What makes England, England? In what ways it is different from France? Both are liberal parliamentary republics; to practical purposes, England is a secular democracy, like France. Why are there borders between the two?

When immigrants come to the United States, what do they profess allegiance to? Technically, their oath requires allegiance to American laws. But what if those laws were to change to allow slavery—should citizens uphold them then?

Political liberalism and moral nihilism pretend that all countries are similar. In a leftist’s world, there is no difference between England and France, between America and Polynesia. A country’s character is viewed as cultural aberration at best, and more often as a violation of personal freedom.

Countries are defined by their cultural core. Politically, there might be no difference between Britain and France, but there is an unmistakable cultural difference. In fact, the difference is merely cultural because leftists pushed it out of the political sphere, where it properly belongs. If France is a Christian country, there is no reason for the state to ashamedly finance its cathedrals as religion-neutral cultural heritage—they must be supported as proudly Christian institutions. If a country’s people want cathedrals, it is their right to finance them. Policies need not be neutral, but must reflect popular wishes. A State is legitimate only insofar as it promulgates people’s wishes and values rather than imposes its own blank-slate values on them.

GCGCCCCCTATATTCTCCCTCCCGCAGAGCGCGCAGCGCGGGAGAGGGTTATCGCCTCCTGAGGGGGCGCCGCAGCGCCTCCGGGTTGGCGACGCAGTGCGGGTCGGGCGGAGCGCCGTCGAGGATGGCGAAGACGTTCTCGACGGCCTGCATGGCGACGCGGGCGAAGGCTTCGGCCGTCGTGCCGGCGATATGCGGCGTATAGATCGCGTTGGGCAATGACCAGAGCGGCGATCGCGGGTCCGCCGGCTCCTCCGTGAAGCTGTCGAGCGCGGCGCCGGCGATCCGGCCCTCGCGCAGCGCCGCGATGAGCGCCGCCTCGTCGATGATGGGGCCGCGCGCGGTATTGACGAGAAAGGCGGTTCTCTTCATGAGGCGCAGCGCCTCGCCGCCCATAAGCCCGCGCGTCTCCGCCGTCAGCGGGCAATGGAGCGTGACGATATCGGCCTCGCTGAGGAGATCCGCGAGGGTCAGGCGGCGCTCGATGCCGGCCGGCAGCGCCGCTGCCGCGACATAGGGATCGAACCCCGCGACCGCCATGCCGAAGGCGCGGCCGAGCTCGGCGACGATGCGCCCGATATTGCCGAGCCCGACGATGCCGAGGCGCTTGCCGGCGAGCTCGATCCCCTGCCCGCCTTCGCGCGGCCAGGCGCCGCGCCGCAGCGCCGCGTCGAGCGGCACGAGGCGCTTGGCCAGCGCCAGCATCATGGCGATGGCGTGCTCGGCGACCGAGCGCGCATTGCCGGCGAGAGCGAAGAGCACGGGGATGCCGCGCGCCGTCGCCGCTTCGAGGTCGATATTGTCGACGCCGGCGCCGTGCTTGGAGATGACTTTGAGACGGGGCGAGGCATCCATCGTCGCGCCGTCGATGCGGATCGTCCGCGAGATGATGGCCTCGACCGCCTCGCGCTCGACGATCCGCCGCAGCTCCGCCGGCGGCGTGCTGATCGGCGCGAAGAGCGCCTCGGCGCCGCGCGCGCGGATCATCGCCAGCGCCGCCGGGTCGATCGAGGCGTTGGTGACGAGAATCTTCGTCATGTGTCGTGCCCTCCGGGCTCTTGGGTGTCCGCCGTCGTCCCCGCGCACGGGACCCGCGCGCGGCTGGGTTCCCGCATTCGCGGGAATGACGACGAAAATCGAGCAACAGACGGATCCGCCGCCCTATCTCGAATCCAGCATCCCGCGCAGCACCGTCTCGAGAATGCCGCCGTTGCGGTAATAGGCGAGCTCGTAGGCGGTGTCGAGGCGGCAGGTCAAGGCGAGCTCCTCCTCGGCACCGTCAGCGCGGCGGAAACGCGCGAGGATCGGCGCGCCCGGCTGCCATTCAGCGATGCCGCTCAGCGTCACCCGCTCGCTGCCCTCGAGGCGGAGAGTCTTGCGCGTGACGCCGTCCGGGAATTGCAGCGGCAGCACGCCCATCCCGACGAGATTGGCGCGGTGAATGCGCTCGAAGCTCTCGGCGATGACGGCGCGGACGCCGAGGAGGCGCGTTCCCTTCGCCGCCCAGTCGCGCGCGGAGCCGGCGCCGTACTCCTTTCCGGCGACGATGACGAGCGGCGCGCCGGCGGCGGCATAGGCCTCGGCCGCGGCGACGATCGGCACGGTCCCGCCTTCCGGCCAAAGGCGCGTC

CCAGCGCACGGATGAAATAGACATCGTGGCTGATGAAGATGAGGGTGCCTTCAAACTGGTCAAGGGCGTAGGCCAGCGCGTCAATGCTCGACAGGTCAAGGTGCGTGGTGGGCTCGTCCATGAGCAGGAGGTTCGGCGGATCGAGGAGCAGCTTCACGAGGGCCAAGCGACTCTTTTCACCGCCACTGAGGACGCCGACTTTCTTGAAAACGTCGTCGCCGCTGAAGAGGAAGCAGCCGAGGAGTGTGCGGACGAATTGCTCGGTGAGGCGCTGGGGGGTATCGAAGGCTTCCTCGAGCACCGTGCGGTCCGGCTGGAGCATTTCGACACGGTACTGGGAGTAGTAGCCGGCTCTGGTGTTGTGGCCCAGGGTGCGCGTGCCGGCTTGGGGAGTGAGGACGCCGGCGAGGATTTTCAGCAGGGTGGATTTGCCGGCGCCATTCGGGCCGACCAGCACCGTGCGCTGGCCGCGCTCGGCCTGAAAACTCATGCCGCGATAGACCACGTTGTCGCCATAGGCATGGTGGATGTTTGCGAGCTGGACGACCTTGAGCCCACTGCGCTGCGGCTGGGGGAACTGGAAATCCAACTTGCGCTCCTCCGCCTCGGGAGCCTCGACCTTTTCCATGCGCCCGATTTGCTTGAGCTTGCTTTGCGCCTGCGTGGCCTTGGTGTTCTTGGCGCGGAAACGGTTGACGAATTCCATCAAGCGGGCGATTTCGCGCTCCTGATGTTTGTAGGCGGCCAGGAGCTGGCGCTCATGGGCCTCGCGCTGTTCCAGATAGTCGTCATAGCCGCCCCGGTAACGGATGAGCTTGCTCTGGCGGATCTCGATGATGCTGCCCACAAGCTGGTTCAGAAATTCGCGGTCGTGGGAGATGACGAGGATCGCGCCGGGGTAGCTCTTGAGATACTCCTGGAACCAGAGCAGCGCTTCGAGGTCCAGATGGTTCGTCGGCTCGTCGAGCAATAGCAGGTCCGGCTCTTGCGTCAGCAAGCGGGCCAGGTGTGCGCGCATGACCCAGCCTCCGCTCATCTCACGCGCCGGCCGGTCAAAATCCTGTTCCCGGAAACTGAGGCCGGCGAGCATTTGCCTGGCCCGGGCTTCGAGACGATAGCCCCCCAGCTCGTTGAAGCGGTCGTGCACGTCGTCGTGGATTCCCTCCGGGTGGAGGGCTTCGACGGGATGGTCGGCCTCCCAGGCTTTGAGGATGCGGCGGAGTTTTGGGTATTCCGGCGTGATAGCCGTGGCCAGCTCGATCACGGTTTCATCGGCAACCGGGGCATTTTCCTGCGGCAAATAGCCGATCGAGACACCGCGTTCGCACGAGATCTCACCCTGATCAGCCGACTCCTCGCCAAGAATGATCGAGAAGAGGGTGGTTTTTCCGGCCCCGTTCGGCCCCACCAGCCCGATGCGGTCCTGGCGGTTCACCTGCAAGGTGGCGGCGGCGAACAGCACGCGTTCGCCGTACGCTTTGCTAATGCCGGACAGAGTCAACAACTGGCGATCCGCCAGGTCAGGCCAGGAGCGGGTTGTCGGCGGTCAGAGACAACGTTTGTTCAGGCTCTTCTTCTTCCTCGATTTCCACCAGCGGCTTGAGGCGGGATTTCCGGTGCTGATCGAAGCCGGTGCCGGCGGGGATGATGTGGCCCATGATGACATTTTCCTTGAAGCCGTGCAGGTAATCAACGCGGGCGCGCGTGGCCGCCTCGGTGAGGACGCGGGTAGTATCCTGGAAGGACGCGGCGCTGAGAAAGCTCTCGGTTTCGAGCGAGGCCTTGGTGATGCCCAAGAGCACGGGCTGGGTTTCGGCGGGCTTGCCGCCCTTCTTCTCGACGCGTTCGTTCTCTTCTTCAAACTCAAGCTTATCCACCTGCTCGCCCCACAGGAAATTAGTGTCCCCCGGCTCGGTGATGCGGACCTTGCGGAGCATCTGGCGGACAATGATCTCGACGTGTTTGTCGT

No state is neutral: liberal England has Christian weekend and holidays, speaks English rather than Urdu, and has a history offensive to the better half of the world.

Immigrants come to states because they have a certain character. By the act of immigration they accept the state’s values and profess allegiance to them. It is leftist madness rather than democracy to allow immigrants to tear down those very values which, theoretically, attracted them to move in the first place. If Pakistani immigrants to Britain love sharia so much that they want to practice it in their new homeland, they should have stayed in their old country.

Even natural citizens do not have a right to change a state’s values as they wish. Americans cannot vote to reinstate slavery. Immigrant citizens therefore cannot change their host state’s values. The Torah wisely commands that Egyptian immigrants can only enter Israeli society after three generations (Deut23:8-9). They can live among Jews and possess property, and they are entitled to civil protection, but may not be counted in the political assembly. Living in Israel they have to observe the basic values of the land, such as the ban on leaven on Pesach. After several generations, if they are accustomed to those laws and substantially assimilated in local culture, then they can safely be involved in the political process.

Immigrants can have personal, but not political rights.